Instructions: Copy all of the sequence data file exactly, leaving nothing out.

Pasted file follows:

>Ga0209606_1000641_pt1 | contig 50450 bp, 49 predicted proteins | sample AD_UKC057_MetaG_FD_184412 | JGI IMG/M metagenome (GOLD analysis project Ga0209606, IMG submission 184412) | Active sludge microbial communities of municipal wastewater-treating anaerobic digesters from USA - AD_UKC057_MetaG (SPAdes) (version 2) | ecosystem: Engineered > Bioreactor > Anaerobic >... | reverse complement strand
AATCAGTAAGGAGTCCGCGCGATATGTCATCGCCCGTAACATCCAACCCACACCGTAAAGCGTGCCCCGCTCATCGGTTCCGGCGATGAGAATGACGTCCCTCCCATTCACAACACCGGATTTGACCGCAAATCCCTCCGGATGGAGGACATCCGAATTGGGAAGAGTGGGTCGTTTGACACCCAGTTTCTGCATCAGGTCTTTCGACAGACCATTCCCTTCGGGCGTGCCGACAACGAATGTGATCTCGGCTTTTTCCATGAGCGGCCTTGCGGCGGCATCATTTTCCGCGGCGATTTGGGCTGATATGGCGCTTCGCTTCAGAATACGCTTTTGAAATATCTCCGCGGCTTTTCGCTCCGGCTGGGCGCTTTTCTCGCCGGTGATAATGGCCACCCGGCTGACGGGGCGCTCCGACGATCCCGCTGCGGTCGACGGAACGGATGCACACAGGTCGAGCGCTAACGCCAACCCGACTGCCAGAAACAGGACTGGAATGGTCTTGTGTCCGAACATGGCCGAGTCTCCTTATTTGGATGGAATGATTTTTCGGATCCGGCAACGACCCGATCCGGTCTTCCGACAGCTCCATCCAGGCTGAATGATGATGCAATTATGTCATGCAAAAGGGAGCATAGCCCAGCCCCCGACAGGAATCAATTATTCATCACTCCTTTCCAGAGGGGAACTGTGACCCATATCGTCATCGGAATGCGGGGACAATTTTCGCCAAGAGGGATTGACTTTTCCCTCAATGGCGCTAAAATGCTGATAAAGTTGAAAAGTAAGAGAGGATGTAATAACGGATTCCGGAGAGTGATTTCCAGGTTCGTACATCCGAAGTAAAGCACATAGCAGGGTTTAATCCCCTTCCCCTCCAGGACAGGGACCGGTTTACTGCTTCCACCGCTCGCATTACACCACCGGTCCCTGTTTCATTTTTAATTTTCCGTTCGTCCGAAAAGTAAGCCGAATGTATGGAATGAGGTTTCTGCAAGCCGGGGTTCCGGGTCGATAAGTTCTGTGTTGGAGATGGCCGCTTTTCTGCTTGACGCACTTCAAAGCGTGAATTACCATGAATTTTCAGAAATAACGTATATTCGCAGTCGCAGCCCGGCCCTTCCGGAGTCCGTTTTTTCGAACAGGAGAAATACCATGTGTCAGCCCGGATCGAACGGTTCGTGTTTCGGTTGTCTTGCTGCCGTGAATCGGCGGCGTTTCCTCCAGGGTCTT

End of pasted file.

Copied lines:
>Ga0209606_1000641_pt1 | contig 50450 bp, 49 predicted proteins | sample AD_UKC057_MetaG_FD_184412 | JGI IMG/M metagenome (GOLD analysis project Ga0209606, IMG submission 184412) | Active sludge microbial communities of municipal wastewater-treating anaerobic digesters from USA - AD_UKC057_MetaG (SPAdes) (version 2) | ecosystem: Engineered > Bioreactor > Anaerobic >... | reverse complement strand
AATCAGTAAGGAGTCCGCGCGATATGTCATCGCCCGTAACATCCAACCCACACCGTAAAGCGTGCCCCGCTCATCGGTTCCGGCGATGAGAATGACGTCCCTCCCATTCACAACACCGGATTTGACCGCAAATCCCTCCGGATGGAGGACATCCGAATTGGGAAGAGTGGGTCGTTTGACACCCAGTTTCTGCATCAGGTCTTTCGACAGACCATTCCCTTCGGGCGTGCCGACAACGAATGTGATCTCGGCTTTTTCCATGAGCGGCCTTGCGGCGGCATCATTTTCCGCGGCGATTTGGGCTGATATGGCGCTTCGCTTCAGAATACGCTTTTGAAATATCTCCGCGGCTTTTCGCTCCGGCTGGGCGCTTTTCTCGCCGGTGATAATGGCCACCCGGCTGACGGGGCGCTCCGACGATCCCGCTGCGGTCGACGGAACGGATGCACACAGGTCGAGCGCTAACGCCAACCCGACTGCCAGAAACAGGACTGGAATGGTCTTGTGTCCGAACATGGCCGAGTCTCCTTATTTGGATGGAATGATTTTTCGGATCCGGCAACGACCCGATCCGGTCTTCCGACAGCTCCATCCAGGCTGAATGATGATGCAATTATGTCATGCAAAAGGGAGCATAGCCCAGCCCCCGACAGGAATCAATTATTCATCACTCCTTTCCAGAGGGGAACTGTGACCCATATCGTCATCGGAATGCGGGGACAATTTTCGCCAAGAGGGATTGACTTTTCCCTCAATGGCGCTAAAATGCTGATAAAGTTGAAAAGTAAGAGAGGATGTAATAACGGATTCCGGAGAGTGATTTCCAGGTTCGTACATCCGAAGTAAAGCACATAGCAGGGTTTAATCCCCTTCCCCTCCAGGACAGGGACCGGTTTACTGCTTCCACCGCTCGCATTACACCACCGGTCCCTGTTTCATTTTTAATTTTCCGTTCGTCCGAAAAGTAAGCCGAATGTATGGAATGAGGTTTCTGCAAGCCGGGGTTCCGGGTCGATAAGTTCTGTGTTGGAGATGGCCGCTTTTCTGCTTGACGCACTTCAAAGCGTGAATTACCATGAATTTTCAGAAATAACGTATATTCGCAGTCGCAGCCCGGCCCTTCCGGAGTCCGTTTTTTCGAACAGGAGAAATACCATGTGTCAGCCCGGATCGAACGGTTCGTGTTTCGGTTGTCTTGCTGCCGTGAATCGGCGGCGTTTCCTCCAGGGTCTT